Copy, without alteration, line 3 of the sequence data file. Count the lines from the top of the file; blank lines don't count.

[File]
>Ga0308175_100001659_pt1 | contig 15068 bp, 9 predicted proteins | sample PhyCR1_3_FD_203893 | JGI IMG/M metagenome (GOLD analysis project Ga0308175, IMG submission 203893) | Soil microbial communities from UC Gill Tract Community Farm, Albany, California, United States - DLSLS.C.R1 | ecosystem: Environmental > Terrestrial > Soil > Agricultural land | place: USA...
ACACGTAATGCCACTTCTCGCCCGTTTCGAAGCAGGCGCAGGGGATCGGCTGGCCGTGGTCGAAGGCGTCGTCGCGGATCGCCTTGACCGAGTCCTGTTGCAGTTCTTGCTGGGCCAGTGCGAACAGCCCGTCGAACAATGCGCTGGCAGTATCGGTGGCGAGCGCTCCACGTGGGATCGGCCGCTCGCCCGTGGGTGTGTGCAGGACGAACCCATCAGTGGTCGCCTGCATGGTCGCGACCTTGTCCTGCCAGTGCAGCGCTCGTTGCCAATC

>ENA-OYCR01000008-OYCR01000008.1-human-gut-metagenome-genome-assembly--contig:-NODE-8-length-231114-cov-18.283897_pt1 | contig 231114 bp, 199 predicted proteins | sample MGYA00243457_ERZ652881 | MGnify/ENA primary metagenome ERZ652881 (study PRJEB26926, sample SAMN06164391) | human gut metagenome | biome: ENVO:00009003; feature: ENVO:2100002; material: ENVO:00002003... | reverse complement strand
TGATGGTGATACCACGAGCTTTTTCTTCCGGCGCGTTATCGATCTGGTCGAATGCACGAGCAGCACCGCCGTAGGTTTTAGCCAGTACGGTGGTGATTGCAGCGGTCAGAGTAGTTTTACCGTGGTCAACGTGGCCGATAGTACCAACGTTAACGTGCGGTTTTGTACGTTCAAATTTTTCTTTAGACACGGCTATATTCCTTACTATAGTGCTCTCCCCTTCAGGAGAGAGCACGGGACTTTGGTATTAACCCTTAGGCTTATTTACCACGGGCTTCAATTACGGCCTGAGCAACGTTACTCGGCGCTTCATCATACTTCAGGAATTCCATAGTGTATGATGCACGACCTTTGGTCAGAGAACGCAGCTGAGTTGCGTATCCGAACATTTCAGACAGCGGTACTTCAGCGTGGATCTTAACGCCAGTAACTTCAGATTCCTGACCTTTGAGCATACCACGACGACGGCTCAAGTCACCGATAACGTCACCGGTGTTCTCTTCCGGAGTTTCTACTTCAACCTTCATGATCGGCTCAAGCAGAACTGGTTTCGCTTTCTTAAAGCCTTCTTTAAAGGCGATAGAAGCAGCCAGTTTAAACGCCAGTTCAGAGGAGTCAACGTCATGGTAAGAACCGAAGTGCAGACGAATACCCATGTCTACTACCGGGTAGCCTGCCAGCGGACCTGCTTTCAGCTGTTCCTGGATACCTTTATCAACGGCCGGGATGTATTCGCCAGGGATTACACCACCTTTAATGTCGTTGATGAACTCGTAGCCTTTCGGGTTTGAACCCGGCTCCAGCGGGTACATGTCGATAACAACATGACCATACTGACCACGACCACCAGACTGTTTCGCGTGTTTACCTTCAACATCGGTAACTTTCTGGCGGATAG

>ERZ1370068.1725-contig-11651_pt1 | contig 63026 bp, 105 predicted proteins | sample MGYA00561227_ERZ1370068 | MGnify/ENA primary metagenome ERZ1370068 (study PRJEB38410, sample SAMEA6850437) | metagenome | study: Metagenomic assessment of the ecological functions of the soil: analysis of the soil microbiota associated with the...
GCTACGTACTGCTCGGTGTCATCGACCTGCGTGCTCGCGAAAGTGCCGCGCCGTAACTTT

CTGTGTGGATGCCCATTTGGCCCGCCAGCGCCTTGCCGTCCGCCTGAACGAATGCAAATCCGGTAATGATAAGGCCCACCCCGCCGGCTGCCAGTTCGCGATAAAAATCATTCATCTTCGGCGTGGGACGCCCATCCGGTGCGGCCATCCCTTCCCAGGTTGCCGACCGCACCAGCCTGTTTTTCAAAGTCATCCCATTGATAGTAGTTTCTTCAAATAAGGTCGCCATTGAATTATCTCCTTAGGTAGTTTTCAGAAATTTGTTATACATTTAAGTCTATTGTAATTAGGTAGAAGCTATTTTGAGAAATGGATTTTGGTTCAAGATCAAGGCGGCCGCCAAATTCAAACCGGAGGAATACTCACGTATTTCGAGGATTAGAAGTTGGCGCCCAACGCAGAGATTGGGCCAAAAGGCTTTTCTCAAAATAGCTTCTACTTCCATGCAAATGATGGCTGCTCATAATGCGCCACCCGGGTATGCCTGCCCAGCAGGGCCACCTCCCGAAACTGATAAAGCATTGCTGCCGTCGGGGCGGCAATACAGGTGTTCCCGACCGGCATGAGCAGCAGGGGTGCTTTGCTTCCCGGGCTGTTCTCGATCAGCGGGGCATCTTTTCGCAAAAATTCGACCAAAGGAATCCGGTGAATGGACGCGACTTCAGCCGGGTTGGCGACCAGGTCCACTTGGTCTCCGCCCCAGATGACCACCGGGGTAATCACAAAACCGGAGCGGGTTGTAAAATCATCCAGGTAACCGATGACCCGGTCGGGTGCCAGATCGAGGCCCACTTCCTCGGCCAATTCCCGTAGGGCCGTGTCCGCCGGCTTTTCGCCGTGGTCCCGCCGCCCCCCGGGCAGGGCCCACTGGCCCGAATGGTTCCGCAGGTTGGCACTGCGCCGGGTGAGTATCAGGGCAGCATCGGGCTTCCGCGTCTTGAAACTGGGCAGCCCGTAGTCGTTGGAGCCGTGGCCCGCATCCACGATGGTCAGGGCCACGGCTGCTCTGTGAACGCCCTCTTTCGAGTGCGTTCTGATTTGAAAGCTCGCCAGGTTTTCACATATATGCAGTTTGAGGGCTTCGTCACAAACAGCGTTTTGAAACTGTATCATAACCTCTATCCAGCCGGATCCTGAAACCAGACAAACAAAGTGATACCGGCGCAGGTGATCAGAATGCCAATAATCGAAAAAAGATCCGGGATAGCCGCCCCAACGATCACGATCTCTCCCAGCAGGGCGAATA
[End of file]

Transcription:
>ENA-OYCR01000008-OYCR01000008.1-human-gut-metagenome-genome-assembly--contig:-NODE-8-length-231114-cov-18.283897_pt1 | contig 231114 bp, 199 predicted proteins | sample MGYA00243457_ERZ652881 | MGnify/ENA primary metagenome ERZ652881 (study PRJEB26926, sample SAMN06164391) | human gut metagenome | biome: ENVO:00009003; feature: ENVO:2100002; material: ENVO:00002003... | reverse complement strand